We’ve made a website for experimental purposes. We’re taking steps one by one that we would, for a client, take all at once, so we can see the effects of what we’re doing. The base of the experiment is an attractive, well-designed site with good, frequently updated content. We’ve done a little bit of linkbuilding, set up a Facebook page, and made an effort to increase content in the areas where we see a lot of traffic (measured by keywords). We occasionally tweet a link to this site or link to a particular page at our own Facebook accounts, but just rarely.
There are still lots of things we could do — and should do — to increase our traffic and improve our search results.However, we can see from our analytics that our traffic is increasing nicely, so for the sake of our experiments, we’re shifting our attention to the affiliate marketing side of things.
We set our site up with Amazon affiliate marketing. This seemed like a good idea for a variety of reasons, though we didn’t examine all our options and choose among them so much as we thought, “Let’s try Amazon.” I’ve spoken since with people using other options, though, and their experiences seem similar to ours.
Amazon doesn’t offer nice analytics, so you have to download the stats and analyze them yourself, but we can see pretty readily that our visitors (the people who click through on our Amazon links) have increased. We used to have numbers like 0 and 2, and now we have numbers like 73 and 52. No sophisticated analysis is required to see that we have increasing traffic. We’re not seeing a comparable increase in orders.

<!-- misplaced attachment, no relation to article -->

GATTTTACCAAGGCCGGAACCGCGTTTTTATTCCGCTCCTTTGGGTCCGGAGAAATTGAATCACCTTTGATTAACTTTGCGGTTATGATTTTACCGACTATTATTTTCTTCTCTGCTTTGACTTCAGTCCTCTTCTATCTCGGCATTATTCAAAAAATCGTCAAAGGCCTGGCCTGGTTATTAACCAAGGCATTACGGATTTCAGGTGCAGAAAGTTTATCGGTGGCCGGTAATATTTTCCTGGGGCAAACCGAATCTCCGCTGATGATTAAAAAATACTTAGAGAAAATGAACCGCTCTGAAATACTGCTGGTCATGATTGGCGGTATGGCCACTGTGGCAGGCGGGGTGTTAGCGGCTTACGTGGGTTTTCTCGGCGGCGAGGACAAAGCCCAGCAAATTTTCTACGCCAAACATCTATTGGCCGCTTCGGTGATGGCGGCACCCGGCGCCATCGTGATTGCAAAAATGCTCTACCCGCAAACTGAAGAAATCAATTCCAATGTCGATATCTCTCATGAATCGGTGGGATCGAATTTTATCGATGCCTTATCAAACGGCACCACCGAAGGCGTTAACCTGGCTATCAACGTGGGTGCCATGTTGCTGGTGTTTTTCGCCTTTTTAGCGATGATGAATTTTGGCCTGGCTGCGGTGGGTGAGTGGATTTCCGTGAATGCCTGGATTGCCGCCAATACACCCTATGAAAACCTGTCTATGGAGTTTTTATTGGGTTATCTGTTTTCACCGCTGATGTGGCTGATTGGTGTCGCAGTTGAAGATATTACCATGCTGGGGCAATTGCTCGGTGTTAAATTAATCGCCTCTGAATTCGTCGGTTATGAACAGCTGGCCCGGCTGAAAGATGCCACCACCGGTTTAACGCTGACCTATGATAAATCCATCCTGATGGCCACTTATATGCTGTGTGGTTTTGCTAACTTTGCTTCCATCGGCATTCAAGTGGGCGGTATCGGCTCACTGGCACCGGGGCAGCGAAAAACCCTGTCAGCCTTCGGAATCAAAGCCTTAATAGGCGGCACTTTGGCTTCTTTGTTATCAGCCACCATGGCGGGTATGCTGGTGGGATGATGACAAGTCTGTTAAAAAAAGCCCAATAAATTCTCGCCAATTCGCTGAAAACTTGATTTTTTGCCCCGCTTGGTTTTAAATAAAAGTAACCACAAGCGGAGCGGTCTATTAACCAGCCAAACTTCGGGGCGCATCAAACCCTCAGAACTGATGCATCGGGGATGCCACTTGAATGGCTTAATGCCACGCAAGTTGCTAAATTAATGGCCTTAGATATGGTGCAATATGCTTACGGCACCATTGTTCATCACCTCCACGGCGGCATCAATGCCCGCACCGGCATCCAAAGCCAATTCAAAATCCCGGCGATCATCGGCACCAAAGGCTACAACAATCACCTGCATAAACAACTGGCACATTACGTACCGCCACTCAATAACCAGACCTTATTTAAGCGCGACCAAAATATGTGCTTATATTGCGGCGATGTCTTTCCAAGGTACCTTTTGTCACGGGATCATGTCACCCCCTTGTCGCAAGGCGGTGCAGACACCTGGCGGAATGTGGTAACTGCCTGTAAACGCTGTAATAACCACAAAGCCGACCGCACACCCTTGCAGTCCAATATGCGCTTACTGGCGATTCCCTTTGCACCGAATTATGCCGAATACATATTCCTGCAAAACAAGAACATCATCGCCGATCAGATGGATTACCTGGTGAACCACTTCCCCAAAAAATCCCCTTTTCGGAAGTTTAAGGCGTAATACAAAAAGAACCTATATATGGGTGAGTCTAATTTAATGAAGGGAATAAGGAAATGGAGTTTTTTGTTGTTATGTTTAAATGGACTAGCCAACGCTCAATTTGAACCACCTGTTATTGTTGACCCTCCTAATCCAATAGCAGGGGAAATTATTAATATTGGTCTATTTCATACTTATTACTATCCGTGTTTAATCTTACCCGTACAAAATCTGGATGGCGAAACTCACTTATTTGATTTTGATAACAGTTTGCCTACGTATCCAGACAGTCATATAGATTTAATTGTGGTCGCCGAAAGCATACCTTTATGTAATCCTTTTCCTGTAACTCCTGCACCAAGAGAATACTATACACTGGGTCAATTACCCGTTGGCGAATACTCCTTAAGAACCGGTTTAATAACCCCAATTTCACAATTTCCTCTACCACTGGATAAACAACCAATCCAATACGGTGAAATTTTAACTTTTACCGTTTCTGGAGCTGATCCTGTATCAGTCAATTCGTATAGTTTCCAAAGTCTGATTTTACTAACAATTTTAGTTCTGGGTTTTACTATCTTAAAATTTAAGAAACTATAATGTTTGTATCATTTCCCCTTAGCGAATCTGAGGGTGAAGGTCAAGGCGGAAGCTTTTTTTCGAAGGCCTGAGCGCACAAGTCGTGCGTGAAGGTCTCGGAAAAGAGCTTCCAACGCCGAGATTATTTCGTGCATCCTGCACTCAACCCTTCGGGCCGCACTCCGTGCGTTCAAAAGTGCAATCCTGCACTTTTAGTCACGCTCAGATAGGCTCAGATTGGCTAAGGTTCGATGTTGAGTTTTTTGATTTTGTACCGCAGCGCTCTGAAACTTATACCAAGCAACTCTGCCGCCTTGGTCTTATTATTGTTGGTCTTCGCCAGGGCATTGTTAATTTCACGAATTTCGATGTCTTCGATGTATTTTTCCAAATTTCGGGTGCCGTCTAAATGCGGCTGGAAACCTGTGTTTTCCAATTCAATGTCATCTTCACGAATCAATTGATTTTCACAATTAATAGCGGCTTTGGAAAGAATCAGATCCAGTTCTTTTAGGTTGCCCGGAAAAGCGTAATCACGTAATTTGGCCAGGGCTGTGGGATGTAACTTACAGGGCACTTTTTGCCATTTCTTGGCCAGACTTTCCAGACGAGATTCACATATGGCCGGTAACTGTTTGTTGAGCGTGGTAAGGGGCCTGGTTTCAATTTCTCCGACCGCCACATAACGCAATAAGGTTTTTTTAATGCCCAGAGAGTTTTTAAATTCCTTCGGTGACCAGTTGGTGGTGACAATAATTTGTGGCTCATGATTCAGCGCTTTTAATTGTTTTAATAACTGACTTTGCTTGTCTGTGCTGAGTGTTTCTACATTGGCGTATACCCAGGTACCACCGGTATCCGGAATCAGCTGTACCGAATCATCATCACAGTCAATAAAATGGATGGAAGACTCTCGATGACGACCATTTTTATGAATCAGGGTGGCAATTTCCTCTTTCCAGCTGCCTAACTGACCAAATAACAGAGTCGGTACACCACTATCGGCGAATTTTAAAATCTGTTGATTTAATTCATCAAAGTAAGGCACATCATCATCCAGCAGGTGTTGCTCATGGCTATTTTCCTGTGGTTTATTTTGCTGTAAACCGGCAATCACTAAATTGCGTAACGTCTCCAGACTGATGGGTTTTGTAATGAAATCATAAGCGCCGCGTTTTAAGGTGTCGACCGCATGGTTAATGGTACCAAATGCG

Last week, we decided to get a little more aggressive about sidebar ads. We had two, and now we have six. We also added an Amazon widget with a carousel of different items which we choose. We continued with the in-text links at the same rate as before.
This is as far as we’re willing to go, frankly, even for experimental purposes. I leave sites with too many ads. I also don’t want to spoil my beautiful website with banners and stuff. This may mean that we won’t be able to get the full truth about the effects of aggressiveness in ads (we’ll try to suss it out some other way). However, we can report on our results thus far.
While our SEO efforts have often given us immediate spiky or steady results (check out the traffic pattern above), our advertising showed no changes. Traffic through our affiliate links continues to increase at a predictable pace, and orders continue to trickle in. We did see an immediate though temporary dip in traffic to the site, but the evidence isn’t sufficient to suggest that our visitors resented the new ads.
Our tentative hypothesis at this point is that sidebar ads — as long as they aren’t intrusive enough to bother readers — are neutral. If you feel that they dress up your page, they probably won’t do you any harm. They don’t seem to make much difference for clicks or sales.
We’ll continue watching and let you know if we confirm or disconfirm our hypothesis.